Economic Feasibility of Fresh Cut Flower Production in Tobacco Transplant Greenhouses
Farm Management Update, April1997
By Eric Eberly
Tobacco is the primary income producing crop grown on about 6,600 farms in Virginia. Over the past seven years, many of these farmers have invested in greenhouse structures to produce their tobacco transplants. Today, these greenhouses cost on average $30,000 to build and are used only 3 to 4 months of the year. Tobacco transplant producers have expressed the need to utilize this asset more efficiently.
Fall and winter production of cut flowers has been suggested as an alternative use of these greenhouses. Under the direction of Jon Vest, Extension Agent, Agriculture in Roanoke County, a grant was received from the Virginia Agricultural Council. One of the objectives of this grant was to explore the economic feasibility of producing cut flowers in tobacco transplant greenhouses.
The research project began in the fall of 1996 on the tobacco farm of Connell McEnhimer in Franklin County. The greenhouse is 35 feet wide and 200 feet long. It is typical of many greenhouses used for tobacco transplant production. The decision was made to grow only snapdragons in the first year. The marketing plan was to sell the cut flowers through a flower broker at wholesale prices. Raised growing beds were constructed, utilized for four months, and removed prior to the conversion back to tobacco transplant production in March, 1997.
The cost and expected returns of fresh cut flower production were projected and then compared to actual figures. The gross revenue was projected to be $7,650 (18,681 plants provided 1,700 bunches of 10 stem @ $4.50 per bunch). The gross revenue (Table 1) could vary between $5,950 and $9,350 based on the stem length of the snapdragons. Just as harvest began, the plant support mesh system failed causing a complete loss of saleable stems. This disaster could have been prevented with adequate bracing and additional layers of support mesh.
The budgeted cash production expenses (Table 2) to produce the snapdragons was $6,684. A balance of $966 ($7,650 - $6,684) remains to pay for labor, bed construction, and management. The bed construction material costs were estimated to be $3,467. The annual payment of this amount if financed for 5 years at 10% interest would be $711. The projected labor requirements for the enterprise were 470 hours. Clearly, to be profitable, either gross revenue has to be substantially increased, production expenses have to be substantially decreased, or both.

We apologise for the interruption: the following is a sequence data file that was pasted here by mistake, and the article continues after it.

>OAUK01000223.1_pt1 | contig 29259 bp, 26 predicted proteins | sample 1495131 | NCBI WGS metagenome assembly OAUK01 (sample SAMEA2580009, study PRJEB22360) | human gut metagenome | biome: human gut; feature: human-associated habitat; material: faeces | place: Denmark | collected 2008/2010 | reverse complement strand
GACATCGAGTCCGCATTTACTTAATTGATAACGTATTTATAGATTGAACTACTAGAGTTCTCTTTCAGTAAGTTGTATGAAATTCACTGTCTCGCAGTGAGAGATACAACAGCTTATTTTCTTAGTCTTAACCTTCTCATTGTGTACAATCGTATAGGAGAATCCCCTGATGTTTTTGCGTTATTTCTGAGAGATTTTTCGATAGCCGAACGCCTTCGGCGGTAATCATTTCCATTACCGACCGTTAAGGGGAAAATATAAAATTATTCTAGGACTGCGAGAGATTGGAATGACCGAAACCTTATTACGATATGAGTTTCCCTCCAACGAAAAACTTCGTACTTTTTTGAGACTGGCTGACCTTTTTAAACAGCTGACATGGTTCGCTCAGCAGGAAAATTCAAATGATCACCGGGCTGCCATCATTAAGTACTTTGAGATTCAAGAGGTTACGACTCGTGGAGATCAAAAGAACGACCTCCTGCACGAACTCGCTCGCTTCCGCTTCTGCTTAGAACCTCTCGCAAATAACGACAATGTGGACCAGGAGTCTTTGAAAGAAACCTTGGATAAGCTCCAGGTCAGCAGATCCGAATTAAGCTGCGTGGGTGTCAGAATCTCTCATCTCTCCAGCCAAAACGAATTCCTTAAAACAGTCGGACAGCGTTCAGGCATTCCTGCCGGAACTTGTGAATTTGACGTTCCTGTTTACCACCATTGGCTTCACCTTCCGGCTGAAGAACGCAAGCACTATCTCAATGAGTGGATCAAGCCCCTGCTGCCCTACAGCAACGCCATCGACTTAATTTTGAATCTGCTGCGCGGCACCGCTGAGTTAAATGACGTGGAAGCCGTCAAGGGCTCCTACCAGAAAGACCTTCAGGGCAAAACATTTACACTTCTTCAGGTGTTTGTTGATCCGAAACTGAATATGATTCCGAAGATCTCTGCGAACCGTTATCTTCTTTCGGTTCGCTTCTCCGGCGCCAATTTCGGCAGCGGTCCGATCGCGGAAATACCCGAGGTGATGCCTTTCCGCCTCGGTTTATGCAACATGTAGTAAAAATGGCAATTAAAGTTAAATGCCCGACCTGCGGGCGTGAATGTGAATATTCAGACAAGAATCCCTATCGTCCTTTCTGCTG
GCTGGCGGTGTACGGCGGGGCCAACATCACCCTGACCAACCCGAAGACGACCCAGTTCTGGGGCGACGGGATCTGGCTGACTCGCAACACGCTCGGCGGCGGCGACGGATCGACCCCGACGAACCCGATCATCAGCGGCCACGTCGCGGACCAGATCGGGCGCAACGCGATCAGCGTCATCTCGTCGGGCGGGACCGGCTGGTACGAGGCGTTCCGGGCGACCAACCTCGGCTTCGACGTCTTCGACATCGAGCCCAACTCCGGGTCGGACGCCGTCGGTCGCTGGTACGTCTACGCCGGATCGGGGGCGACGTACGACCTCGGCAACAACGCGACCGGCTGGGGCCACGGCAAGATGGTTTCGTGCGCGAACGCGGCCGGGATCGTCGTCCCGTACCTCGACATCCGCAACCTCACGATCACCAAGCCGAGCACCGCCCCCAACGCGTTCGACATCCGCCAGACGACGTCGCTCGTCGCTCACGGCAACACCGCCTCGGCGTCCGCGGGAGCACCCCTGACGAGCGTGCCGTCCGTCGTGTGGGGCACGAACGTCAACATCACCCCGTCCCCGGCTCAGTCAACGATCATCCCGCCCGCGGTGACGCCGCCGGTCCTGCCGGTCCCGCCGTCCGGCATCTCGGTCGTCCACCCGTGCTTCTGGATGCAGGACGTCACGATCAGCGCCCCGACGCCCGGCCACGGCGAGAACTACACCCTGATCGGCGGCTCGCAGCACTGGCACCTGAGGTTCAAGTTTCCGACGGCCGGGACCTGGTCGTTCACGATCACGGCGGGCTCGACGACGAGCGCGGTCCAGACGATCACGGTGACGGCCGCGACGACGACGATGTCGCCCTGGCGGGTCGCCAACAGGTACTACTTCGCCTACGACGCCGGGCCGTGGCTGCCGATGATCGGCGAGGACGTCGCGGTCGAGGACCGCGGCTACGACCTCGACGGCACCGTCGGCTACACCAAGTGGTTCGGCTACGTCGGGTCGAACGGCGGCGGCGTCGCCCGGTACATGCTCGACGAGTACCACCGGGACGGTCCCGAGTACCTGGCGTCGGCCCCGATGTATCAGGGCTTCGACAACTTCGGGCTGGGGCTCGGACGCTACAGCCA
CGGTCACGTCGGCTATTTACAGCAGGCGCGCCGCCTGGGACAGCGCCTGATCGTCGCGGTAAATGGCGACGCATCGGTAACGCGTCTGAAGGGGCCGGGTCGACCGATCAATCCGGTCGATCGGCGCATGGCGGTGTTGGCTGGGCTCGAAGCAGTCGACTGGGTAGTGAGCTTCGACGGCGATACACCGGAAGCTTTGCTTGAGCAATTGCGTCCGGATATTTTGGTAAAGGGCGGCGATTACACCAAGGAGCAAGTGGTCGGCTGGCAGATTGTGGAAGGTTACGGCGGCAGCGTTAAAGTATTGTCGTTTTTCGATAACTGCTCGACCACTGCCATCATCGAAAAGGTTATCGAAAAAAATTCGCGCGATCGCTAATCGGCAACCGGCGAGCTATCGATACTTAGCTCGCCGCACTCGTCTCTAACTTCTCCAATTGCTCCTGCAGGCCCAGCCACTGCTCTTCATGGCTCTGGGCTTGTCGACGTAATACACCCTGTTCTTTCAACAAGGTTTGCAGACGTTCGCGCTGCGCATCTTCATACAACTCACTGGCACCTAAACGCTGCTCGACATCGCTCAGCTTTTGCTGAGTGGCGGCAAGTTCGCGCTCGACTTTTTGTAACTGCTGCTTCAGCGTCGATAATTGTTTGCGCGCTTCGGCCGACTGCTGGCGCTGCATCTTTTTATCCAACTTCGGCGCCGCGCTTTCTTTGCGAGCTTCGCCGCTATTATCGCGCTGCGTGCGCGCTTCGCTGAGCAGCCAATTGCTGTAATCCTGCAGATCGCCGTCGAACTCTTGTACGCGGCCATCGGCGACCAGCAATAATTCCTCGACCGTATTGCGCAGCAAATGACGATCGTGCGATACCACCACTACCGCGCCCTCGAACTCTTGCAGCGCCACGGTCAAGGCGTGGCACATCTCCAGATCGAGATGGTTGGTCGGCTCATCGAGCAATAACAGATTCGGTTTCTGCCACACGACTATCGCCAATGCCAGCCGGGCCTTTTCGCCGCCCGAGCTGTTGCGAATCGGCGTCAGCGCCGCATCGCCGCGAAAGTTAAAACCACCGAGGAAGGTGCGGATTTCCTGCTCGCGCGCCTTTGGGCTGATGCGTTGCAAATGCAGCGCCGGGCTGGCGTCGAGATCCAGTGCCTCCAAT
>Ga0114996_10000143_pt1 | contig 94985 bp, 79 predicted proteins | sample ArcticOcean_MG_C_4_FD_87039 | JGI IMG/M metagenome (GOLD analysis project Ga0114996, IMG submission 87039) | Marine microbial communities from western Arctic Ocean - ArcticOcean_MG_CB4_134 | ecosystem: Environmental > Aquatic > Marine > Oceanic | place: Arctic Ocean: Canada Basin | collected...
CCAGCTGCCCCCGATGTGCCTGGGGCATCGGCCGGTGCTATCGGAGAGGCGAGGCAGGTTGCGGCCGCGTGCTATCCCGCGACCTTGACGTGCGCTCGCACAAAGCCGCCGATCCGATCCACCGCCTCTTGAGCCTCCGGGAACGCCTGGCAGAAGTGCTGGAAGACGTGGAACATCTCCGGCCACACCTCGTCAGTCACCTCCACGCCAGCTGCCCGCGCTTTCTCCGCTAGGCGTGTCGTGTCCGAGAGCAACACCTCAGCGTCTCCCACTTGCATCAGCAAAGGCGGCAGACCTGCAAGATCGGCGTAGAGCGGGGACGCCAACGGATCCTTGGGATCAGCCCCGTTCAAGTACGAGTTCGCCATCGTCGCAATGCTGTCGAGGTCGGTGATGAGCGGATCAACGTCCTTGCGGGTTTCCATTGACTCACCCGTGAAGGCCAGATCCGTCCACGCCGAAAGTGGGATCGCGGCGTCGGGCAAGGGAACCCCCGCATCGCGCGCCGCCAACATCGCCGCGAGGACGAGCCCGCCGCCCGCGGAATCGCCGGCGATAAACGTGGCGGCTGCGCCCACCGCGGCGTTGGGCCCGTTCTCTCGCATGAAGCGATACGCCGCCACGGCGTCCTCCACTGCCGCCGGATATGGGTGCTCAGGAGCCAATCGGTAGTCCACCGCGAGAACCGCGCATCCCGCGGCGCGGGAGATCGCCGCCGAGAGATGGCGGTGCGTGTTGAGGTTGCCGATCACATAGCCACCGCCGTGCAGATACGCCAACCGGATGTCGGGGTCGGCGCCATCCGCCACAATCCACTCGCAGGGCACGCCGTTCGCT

Looking at the actual expenses of producing the snapdragons, several expenses were under- budgeted. Seedling plugs which were budgeted at $800, cost $1,552 and was $752 over the budgeted amount. This initial cost overrun set the tone of cost minimization though all remaining expenditures. The second, and knockout blow for this enterprise, was heating gas. L.P. Gas was budgeted at $800, cost $3,481: $2,681 over the budgeted amount. All other cash production expenditures were in line with the budgeted amounts.
Total labor requirements was budgeted at 470 hours (Table 3). It took less time to construct the beds, but more time to prepare for and plant the plugs as compared to the budget. It took 18 hours of labor to prepare the soilless media for planting and 52 hours to plant the plugs. It took 56 hours (15 minutes twice per day) to monitor the greenhouse and 40 hours (2.5 hours per week) to operate the irrigation and fertilization system. Some of the time could have been used in other activities if available. There was no data collected on harvest labor.
First Year Conclusions
Snap Dragons could be produced from October through February. Very little production problems were encountered; all of which could be controlled with timely applications of fungicides and insecticides. Monitoring of minor nutrients (boron) is needed to prevent premature petal drop. However to be profitable, considerable production costs will need to be trimmed.
The construction of raised beds was thought to be necessary to facilitate their quick removal from the greenhouse. The beds, as constructed, were too heavy to be removed from the greenhouse with the growing media still stored them. The beds also needed to be turned on their side to be removed through the door of the greenhouse. The expense of the beds was probably unnecessary when compared to current production technology.
This project proved that increased investment was needed in the plant support system. However, the increased expense to add two more layers of plant support along with additional bracing far exceeded the loss of potential cut flower sales.
The cost of heating the tobacco transplant greenhouse is a major limiting factor to the profitability of any cut flower enterprise. Starting plants earlier in the greenhouse would serve to reduce fuel costs, but this change would require direct labor allocation conflict with tobacco production. To be profitable, additional flower species that have a higher potential gross value will need to be considered.
|Yield||Wholesale Price per Bunch|
Table 2. Fresh Cut Flower Expense Analysis
Table 3. Fresh Cut Flower Labor Analysis
|Construction of Growing Beds||100 Hours||29 Hours|
|Soilless Media Prep||0 Hours||18 Hours|
|Planting||30 Hours||52 Hours|
|Install Irrigation System||0 Hours||10 Hours|
|Install Mesh Support||0 Hours||10 Hours|
|Operation of Irrigation & Fertilization||10 Hours||40 Hours|
|Monitoring Labor||0 Hours||56 Hours|
|Pest Control Labor||0 Hours||2 Hours|
|Harvest Labor||170 Hours||0 Hours|
|Packing Cut Flowers||50 Hours||0 Hours|
|Delivery to Market||70 Hours||0 Hours|
|Clean-up & Storage of Benches||20 Hours||18 Hours|
|Sanitation of Greenhouse||20 Hours||1 Hour|
|TOTAL Labor||470 Hours||236 Hours|
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